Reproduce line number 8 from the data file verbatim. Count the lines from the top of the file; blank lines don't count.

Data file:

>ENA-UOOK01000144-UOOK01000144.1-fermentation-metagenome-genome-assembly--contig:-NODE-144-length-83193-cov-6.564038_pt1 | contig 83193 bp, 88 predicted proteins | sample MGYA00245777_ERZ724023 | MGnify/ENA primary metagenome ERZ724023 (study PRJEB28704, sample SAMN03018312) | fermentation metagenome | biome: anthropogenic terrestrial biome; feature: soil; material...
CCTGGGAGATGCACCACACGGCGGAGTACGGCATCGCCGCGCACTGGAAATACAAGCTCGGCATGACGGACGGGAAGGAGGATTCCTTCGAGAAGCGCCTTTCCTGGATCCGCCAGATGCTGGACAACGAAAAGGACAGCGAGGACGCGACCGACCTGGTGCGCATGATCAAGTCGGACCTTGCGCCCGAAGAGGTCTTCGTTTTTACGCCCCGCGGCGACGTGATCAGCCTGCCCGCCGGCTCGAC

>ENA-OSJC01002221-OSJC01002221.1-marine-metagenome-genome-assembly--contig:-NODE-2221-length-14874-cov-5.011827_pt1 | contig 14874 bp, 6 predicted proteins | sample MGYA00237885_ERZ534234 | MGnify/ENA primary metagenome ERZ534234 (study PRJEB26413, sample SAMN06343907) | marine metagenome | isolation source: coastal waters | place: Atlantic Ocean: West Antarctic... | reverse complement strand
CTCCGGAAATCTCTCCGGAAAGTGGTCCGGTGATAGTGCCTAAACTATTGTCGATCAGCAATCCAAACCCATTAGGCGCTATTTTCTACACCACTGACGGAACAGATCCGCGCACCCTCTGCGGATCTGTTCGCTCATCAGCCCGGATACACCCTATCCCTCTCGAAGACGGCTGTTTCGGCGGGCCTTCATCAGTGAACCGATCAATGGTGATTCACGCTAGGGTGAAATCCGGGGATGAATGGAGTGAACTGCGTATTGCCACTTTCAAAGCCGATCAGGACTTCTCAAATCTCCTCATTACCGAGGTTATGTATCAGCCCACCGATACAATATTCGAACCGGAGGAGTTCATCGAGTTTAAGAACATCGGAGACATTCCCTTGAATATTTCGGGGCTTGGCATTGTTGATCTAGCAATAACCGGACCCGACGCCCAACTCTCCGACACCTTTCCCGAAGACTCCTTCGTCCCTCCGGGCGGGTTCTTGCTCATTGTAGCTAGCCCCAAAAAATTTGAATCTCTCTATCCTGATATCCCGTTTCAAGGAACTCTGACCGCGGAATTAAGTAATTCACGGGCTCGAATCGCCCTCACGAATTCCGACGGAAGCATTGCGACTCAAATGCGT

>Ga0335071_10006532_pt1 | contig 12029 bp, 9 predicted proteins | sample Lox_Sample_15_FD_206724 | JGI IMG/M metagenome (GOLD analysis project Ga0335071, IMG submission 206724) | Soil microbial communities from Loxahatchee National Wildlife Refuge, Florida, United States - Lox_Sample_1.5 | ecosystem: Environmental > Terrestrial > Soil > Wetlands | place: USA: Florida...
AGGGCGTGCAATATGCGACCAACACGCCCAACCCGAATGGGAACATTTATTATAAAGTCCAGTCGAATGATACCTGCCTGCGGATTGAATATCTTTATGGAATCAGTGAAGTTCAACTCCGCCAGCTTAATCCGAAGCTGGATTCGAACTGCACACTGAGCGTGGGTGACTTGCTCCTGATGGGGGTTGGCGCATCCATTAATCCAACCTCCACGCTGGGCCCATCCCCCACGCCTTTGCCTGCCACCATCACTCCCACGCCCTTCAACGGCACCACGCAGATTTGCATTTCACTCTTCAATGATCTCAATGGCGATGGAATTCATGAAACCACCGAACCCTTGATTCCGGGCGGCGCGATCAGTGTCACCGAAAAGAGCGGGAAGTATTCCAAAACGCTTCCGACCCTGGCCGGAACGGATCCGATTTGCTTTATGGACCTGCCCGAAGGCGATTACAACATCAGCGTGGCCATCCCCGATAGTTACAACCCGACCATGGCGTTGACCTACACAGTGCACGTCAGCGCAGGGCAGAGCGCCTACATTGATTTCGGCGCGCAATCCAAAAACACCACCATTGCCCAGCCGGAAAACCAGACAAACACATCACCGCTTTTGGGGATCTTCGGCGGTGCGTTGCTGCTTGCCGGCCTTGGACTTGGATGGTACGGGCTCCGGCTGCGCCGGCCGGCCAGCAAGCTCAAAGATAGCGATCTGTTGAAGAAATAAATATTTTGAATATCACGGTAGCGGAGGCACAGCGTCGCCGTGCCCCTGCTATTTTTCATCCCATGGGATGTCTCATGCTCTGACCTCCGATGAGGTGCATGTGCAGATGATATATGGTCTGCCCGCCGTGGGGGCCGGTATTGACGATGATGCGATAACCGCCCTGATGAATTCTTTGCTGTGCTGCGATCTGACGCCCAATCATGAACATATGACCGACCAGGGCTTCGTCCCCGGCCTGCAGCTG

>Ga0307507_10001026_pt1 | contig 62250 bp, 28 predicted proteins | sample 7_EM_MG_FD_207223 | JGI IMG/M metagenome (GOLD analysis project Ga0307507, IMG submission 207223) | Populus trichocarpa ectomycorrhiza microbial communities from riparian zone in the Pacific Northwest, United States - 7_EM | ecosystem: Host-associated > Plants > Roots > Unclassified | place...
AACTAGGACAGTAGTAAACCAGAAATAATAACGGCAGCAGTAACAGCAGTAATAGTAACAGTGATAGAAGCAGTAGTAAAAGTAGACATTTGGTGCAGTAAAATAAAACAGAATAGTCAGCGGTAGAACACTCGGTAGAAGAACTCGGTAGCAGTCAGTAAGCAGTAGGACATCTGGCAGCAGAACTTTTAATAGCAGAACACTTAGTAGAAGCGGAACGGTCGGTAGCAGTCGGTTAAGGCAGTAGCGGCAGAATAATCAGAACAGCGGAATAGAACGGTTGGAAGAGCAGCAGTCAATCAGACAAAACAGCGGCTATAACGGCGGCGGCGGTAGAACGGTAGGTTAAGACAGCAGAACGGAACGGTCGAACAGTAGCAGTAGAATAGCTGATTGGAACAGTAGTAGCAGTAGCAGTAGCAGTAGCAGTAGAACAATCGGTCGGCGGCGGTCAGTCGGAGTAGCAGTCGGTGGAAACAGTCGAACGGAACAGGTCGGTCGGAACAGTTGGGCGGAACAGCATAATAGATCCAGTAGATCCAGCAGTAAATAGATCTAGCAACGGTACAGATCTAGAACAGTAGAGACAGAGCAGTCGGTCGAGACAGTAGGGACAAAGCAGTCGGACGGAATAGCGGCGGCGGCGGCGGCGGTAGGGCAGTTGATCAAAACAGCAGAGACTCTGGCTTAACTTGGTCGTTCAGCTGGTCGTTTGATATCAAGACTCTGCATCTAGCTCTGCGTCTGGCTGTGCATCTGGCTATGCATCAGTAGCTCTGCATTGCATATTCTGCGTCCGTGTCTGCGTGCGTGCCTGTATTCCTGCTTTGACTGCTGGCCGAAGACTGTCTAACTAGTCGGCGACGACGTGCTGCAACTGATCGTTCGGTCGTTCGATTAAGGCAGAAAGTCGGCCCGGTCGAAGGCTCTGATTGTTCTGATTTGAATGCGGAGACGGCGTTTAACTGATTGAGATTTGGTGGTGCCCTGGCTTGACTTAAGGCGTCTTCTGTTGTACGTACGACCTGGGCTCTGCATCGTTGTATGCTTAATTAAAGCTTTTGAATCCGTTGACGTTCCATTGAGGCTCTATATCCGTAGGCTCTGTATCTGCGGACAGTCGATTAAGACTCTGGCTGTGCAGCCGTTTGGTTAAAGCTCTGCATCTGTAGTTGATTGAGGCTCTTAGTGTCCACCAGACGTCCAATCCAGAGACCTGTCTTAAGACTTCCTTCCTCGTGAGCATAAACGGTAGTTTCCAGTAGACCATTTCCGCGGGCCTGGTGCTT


AACTAGGACAGTAGTAAACCAGAAATAATAACGGCAGCAGTAACAGCAGTAATAGTAACAGTGATAGAAGCAGTAGTAAAAGTAGACATTTGGTGCAGTAAAATAAAACAGAATAGTCAGCGGTAGAACACTCGGTAGAAGAACTCGGTAGCAGTCAGTAAGCAGTAGGACATCTGGCAGCAGAACTTTTAATAGCAGAACACTTAGTAGAAGCGGAACGGTCGGTAGCAGTCGGTTAAGGCAGTAGCGGCAGAATAATCAGAACAGCGGAATAGAACGGTTGGAAGAGCAGCAGTCAATCAGACAAAACAGCGGCTATAACGGCGGCGGCGGTAGAACGGTAGGTTAAGACAGCAGAACGGAACGGTCGAACAGTAGCAGTAGAATAGCTGATTGGAACAGTAGTAGCAGTAGCAGTAGCAGTAGCAGTAGAACAATCGGTCGGCGGCGGTCAGTCGGAGTAGCAGTCGGTGGAAACAGTCGAACGGAACAGGTCGGTCGGAACAGTTGGGCGGAACAGCATAATAGATCCAGTAGATCCAGCAGTAAATAGATCTAGCAACGGTACAGATCTAGAACAGTAGAGACAGAGCAGTCGGTCGAGACAGTAGGGACAAAGCAGTCGGACGGAATAGCGGCGGCGGCGGCGGCGGTAGGGCAGTTGATCAAAACAGCAGAGACTCTGGCTTAACTTGGTCGTTCAGCTGGTCGTTTGATATCAAGACTCTGCATCTAGCTCTGCGTCTGGCTGTGCATCTGGCTATGCATCAGTAGCTCTGCATTGCATATTCTGCGTCCGTGTCTGCGTGCGTGCCTGTATTCCTGCTTTGACTGCTGGCCGAAGACTGTCTAACTAGTCGGCGACGACGTGCTGCAACTGATCGTTCGGTCGTTCGATTAAGGCAGAAAGTCGGCCCGGTCGAAGGCTCTGATTGTTCTGATTTGAATGCGGAGACGGCGTTTAACTGATTGAGATTTGGTGGTGCCCTGGCTTGACTTAAGGCGTCTTCTGTTGTACGTACGACCTGGGCTCTGCATCGTTGTATGCTTAATTAAAGCTTTTGAATCCGTTGACGTTCCATTGAGGCTCTATATCCGTAGGCTCTGTATCTGCGGACAGTCGATTAAGACTCTGGCTGTGCAGCCGTTTGGTTAAAGCTCTGCATCTGTAGTTGATTGAGGCTCTTAGTGTCCACCAGACGTCCAATCCAGAGACCTGTCTTAAGACTTCCTTCCTCGTGAGCATAAACGGTAGTTTCCAGTAGACCATTTCCGCGGGCCTGGTGCTT